This book covers the period from the invasion of mainland Italy on 3 September 1943 to the German surrender in Italy on 2 May 1945, one day short of twenty months later. For some reason I'd always thought of the Italian campaign as having lasted longer than a year and a half, possibly because I tend to include the invasion of Sicily, and partly because the impression is given of a series of very lengthy battles to penetrate a series of defensive lines. While it is true that there were many defensive lines, it was the Gustav Line and the Gothic Line that produced the long periods of stalemate associated with the campaign.
This is a well written account of a long hard fought campaign that was won by an impressively multinational army (with contingents from Canada, India, Ireland, Italy, Nepal, New Zealand, Palestine, South Africa and the United Kingdom. One of the key topics is how the different commanders coped with their multinational force.
One of the most unusual features of the Italian campaign was the relative freedom given to Marshal Kesselring, who was thus able to conduct an intelligent fighting retreat up the Italian peninsula.
The invasion of Italy is often blamed for delaying the D-Day landings. However a look at the dates suggests that this isn't really valid. The decision to invade the mainland wasn't taken until the summer of 1943, by which time it was already too late to invade France that year, even if the idea had been at all possible. The experience of the landings on Sicily and at Salerno, neither of which went well, was invaluable for the D-Day planners, as was the experience gained by Eisenhower and Montgomery.
It is interesting to see how keen Eisenhower was on the invasion, and how valid the reasons actually were - the Germans did indeed have to replace a large number of Italian troops across the Balkans and on the Eastern Front, as well as fighting a costly campaign in Italy - many calculations of the impact of the Italian campaign tend to ignore the German troops tied up in the Balkans, Greece and the Aegean. The Italian campaign also pinned down Kesselring, one of the best German commanders of the war.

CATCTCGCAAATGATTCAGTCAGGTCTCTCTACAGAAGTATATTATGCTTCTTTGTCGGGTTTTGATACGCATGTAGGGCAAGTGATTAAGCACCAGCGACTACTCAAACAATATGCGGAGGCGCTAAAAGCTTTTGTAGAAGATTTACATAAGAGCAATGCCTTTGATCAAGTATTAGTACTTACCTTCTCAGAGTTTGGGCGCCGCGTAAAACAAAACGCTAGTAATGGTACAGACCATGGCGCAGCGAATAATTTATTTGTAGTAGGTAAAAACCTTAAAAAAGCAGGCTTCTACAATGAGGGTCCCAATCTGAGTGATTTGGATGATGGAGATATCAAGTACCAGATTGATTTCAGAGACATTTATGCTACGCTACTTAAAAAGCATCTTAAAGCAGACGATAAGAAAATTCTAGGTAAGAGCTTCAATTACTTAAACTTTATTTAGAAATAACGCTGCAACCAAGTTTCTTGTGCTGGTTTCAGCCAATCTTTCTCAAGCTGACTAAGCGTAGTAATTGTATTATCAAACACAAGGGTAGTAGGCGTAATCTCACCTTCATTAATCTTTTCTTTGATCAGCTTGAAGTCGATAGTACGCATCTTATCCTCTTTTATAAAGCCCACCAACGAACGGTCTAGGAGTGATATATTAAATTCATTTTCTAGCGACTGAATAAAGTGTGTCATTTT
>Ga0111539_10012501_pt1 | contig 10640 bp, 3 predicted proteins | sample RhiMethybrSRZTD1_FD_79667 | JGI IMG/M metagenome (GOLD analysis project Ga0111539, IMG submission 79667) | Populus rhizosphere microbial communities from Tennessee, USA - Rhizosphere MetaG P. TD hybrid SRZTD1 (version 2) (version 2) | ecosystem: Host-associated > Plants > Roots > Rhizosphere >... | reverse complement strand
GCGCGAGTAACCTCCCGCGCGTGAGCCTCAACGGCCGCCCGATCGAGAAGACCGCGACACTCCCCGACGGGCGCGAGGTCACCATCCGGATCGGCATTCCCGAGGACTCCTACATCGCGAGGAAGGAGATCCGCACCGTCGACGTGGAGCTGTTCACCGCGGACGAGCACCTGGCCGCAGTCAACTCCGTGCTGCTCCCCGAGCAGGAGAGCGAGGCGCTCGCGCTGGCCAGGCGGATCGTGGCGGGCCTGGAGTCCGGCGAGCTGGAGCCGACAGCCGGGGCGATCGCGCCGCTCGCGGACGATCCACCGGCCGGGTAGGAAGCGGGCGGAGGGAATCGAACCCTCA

There is a clearer case for not pushing on up the Italian peninsula. However Doherty's account helps explain why the Allies didn't stop. Instead a series of tempting targets dragged the north, starting with the desire to capture and then protect the Foggia airbases, then the irresistible target of Rome, and finally the hope of a total victory in Italy.
I didn’t realise how many Italian troops ended up fighting with the 8th Army. By 1945 the army contained four combat groups, each with at least two full regiments), greatly expanding the fighting capability of the army.
The author is clearly a fan of the last commander of the 8th Army, Lt Gen Sir Richard McCreery, who led it to final victory. Doherty explains why he rates McCreery so highly, and does produce a good case.
This is an excellent account of this lengthy campaign, providing both an overview of events and detailed accounts of the fighting.
1 - Into Calabria: The Campaign Begins
2 - To the Winter Line
3 - Mountains and Floods
4 - Prelude to Cassino
5 - Operation HONKER: The Battle for Monte Cassino
6 - Pursuit to the Gothic Line
7 - Forcing the Gothic Line
8 - Another Winter: More Mountains and Floods
9 - Final Days
10 - Peace at Last
11 - Reflections
Author: Richard Doherty
Publisher: Pen & Sword Military
Year: 2014 edition of 2007 original